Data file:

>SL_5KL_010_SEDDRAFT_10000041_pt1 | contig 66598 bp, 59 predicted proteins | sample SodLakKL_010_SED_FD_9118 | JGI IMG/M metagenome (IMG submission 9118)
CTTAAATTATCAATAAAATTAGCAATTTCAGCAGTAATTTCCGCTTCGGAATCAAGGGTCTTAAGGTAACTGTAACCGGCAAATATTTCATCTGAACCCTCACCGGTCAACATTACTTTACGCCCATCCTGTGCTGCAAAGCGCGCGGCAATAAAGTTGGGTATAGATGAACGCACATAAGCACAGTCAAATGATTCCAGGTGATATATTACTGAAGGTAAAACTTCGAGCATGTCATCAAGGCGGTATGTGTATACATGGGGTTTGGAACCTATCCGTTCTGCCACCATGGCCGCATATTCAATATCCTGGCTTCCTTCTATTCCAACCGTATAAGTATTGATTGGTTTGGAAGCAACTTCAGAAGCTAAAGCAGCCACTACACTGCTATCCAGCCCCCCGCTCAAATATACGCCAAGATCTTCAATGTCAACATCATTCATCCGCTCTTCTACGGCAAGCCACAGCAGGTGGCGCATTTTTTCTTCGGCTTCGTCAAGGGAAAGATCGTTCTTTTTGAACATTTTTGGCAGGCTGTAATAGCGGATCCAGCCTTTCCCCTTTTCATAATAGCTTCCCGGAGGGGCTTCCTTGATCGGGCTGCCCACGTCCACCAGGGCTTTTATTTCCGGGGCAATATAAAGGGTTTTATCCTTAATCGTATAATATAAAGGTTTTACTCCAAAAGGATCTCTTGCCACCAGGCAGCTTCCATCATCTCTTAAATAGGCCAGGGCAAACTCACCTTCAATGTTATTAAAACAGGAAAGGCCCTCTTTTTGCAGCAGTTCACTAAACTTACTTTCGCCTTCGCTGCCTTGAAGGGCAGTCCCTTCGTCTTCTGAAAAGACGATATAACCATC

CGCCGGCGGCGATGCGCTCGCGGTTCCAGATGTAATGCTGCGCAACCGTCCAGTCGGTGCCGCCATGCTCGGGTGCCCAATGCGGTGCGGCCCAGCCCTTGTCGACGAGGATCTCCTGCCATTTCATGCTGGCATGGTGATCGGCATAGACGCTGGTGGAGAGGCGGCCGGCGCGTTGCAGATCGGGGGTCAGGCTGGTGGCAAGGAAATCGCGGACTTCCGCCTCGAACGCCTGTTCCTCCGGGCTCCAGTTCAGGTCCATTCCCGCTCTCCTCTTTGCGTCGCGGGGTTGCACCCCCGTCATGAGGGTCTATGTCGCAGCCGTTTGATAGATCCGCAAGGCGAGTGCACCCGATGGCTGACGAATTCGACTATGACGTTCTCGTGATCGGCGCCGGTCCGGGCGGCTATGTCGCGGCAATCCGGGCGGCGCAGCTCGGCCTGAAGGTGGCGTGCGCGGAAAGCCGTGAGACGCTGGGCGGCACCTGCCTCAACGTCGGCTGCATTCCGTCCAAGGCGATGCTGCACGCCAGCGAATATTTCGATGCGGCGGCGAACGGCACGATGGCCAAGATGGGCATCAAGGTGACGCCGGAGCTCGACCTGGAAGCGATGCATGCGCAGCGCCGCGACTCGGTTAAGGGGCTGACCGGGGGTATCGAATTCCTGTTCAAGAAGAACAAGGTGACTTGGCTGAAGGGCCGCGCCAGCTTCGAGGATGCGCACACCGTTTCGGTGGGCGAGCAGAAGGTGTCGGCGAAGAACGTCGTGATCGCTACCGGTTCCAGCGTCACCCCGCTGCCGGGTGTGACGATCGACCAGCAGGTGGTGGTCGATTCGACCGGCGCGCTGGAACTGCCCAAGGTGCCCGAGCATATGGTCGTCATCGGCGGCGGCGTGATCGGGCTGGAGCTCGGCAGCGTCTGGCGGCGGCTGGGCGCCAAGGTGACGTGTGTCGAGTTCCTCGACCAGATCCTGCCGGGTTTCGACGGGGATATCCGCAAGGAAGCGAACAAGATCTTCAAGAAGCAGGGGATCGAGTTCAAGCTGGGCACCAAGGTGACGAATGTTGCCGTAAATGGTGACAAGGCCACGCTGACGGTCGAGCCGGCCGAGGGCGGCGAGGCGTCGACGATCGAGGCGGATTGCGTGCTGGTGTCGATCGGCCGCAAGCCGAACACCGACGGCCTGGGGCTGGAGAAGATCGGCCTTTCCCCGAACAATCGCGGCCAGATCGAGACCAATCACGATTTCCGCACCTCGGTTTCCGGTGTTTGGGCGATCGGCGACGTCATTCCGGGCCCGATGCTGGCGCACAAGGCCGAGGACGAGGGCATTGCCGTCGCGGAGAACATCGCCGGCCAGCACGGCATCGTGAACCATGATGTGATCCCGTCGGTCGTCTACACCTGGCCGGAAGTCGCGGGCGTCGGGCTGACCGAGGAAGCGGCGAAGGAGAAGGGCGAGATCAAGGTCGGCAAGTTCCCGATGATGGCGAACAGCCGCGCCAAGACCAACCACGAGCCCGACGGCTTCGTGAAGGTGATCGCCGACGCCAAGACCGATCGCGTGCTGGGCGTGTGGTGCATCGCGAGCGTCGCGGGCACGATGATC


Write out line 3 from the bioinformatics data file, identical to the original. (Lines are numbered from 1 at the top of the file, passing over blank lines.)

CGCCGGCGGCGATGCGCTCGCGGTTCCAGATGTAATGCTGCGCAACCGTCCAGTCGGTGCCGCCATGCTCGGGTGCCCAATGCGGTGCGGCCCAGCCCTTGTCGACGAGGATCTCCTGCCATTTCATGCTGGCATGGTGATCGGCATAGACGCTGGTGGAGAGGCGGCCGGCGCGTTGCAGATCGGGGGTCAGGCTGGTGGCAAGGAAATCGCGGACTTCCGCCTCGAACGCCTGTTCCTCCGGGCTCCAGTTCAGGTCCATTCCCGCTCTCCTCTTTGCGTCGCGGGGTTGCACCCCCGTCATGAGGGTCTATGTCGCAGCCGTTTGATAGATCCGCAAGGCGAGTGCACCCGATGGCTGACGAATTCGACTATGACGTTCTCGTGATCGGCGCCGGTCCGGGCGGCTATGTCGCGGCAATCCGGGCGGCGCAGCTCGGCCTGAAGGTGGCGTGCGCGGAAAGCCGTGAGACGCTGGGCGGCACCTGCCTCAACGTCGGCTGCATTCCGTCCAAGGCGATGCTGCACGCCAGCGAATATTTCGATGCGGCGGCGAACGGCACGATGGCCAAGATGGGCATCAAGGTGACGCCGGAGCTCGACCTGGAAGCGATGCATGCGCAGCGCCGCGACTCGGTTAAGGGGCTGACCGGGGGTATCGAATTCCTGTTCAAGAAGAACAAGGTGACTTGGCTGAAGGGCCGCGCCAGCTTCGAGGATGCGCACACCGTTTCGGTGGGCGAGCAGAAGGTGTCGGCGAAGAACGTCGTGATCGCTACCGGTTCCAGCGTCACCCCGCTGCCGGGTGTGACGATCGACCAGCAGGTGGTGGTCGATTCGACCGGCGCGCTGGAACTGCCCAAGGTGCCCGAGCATATGGTCGTCATCGGCGGCGGCGTGATCGGGCTGGAGCTCGGCAGCGTCTGGCGGCGGCTGGGCGCCAAGGTGACGTGTGTCGAGTTCCTCGACCAGATCCTGCCGGGTTTCGACGGGGATATCCGCAAGGAAGCGAACAAGATCTTCAAGAAGCAGGGGATCGAGTTCAAGCTGGGCACCAAGGTGACGAATGTTGCCGTAAATGGTGACAAGGCCACGCTGACGGTCGAGCCGGCCGAGGGCGGCGAGGCGTCGACGATCGAGGCGGATTGCGTGCTGGTGTCGATCGGCCGCAAGCCGAACACCGACGGCCTGGGGCTGGAGAAGATCGGCCTTTCCCCGAACAATCGCGGCCAGATCGAGACCAATCACGATTTCCGCACCTCGGTTTCCGGTGTTTGGGCGATCGGCGACGTCATTCCGGGCCCGATGCTGGCGCACAAGGCCGAGGACGAGGGCATTGCCGTCGCGGAGAACATCGCCGGCCAGCACGGCATCGTGAACCATGATGTGATCCCGTCGGTCGTCTACACCTGGCCGGAAGTCGCGGGCGTCGGGCTGACCGAGGAAGCGGCGAAGGAGAAGGGCGAGATCAAGGTCGGCAAGTTCCCGATGATGGCGAACAGCCGCGCCAAGACCAACCACGAGCCCGACGGCTTCGTGAAGGTGATCGCCGACGCCAAGACCGATCGCGTGCTGGGCGTGTGGTGCATCGCGAGCGTCGCGGGCACGATGATC